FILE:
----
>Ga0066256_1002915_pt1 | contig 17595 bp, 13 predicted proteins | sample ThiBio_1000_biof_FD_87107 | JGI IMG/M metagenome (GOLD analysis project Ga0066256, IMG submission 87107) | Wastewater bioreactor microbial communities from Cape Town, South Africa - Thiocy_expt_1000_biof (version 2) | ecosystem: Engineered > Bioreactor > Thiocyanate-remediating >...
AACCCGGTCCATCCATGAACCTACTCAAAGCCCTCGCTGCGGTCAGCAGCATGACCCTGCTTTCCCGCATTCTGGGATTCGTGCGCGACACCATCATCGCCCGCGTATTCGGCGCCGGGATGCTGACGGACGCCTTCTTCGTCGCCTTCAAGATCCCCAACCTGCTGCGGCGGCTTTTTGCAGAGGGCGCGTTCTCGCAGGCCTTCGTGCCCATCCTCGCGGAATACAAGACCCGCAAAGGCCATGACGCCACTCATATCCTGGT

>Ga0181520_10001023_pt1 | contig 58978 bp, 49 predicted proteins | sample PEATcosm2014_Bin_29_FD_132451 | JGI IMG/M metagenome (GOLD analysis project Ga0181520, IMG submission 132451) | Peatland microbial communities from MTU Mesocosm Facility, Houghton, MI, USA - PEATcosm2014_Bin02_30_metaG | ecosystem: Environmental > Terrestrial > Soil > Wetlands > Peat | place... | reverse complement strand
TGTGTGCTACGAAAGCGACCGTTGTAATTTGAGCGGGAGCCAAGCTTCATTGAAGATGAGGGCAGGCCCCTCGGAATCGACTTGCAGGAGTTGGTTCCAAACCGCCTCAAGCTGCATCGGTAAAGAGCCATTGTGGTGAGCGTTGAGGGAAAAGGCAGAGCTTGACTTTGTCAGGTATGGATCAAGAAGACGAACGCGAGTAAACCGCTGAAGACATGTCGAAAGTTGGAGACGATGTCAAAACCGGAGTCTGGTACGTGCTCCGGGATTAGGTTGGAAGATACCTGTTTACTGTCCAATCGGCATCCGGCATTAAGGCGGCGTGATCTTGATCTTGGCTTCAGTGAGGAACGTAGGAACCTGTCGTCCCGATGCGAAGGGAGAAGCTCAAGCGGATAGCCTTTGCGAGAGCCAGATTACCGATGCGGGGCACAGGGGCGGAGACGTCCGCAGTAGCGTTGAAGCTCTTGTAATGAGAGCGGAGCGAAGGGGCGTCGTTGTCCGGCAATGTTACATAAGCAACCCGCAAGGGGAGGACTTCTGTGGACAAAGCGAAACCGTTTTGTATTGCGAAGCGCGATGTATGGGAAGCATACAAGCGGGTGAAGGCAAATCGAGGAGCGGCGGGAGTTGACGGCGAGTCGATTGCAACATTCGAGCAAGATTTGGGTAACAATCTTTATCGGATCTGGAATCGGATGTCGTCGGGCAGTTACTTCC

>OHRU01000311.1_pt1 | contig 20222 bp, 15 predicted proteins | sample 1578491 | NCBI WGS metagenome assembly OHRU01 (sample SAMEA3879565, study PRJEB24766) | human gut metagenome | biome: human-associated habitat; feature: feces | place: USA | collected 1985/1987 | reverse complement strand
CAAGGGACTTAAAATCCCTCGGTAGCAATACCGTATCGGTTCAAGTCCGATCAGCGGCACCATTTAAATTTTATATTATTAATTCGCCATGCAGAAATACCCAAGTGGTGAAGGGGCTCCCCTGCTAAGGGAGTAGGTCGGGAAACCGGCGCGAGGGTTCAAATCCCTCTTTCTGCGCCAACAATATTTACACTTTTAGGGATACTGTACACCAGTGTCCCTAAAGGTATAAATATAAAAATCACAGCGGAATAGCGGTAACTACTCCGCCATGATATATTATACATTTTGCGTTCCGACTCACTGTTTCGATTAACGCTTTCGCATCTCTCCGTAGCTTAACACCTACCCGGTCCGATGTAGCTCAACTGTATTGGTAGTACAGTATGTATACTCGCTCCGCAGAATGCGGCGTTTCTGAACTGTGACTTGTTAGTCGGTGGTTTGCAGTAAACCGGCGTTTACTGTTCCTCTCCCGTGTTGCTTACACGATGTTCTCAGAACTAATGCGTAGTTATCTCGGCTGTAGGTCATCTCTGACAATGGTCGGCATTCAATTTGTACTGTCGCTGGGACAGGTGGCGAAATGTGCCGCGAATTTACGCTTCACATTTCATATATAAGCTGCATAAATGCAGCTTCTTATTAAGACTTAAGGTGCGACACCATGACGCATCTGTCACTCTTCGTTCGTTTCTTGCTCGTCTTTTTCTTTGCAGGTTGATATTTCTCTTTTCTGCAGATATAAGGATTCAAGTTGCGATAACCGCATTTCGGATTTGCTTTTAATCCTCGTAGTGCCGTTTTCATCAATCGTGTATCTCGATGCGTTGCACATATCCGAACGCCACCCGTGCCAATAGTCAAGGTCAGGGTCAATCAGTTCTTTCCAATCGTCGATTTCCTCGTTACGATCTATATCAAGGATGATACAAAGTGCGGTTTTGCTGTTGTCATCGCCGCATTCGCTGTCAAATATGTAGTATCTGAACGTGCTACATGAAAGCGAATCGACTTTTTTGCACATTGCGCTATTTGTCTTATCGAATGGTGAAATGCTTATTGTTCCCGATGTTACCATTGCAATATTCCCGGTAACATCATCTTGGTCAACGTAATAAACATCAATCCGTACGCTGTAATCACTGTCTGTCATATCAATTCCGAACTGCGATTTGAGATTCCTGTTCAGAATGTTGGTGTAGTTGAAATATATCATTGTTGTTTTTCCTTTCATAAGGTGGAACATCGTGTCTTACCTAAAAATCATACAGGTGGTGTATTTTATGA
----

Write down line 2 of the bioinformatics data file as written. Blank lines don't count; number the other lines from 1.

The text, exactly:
AACCCGGTCCATCCATGAACCTACTCAAAGCCCTCGCTGCGGTCAGCAGCATGACCCTGCTTTCCCGCATTCTGGGATTCGTGCGCGACACCATCATCGCCCGCGTATTCGGCGCCGGGATGCTGACGGACGCCTTCTTCGTCGCCTTCAAGATCCCCAACCTGCTGCGGCGGCTTTTTGCAGAGGGCGCGTTCTCGCAGGCCTTCGTGCCCATCCTCGCGGAATACAAGACCCGCAAAGGCCATGACGCCACTCATATCCTGGT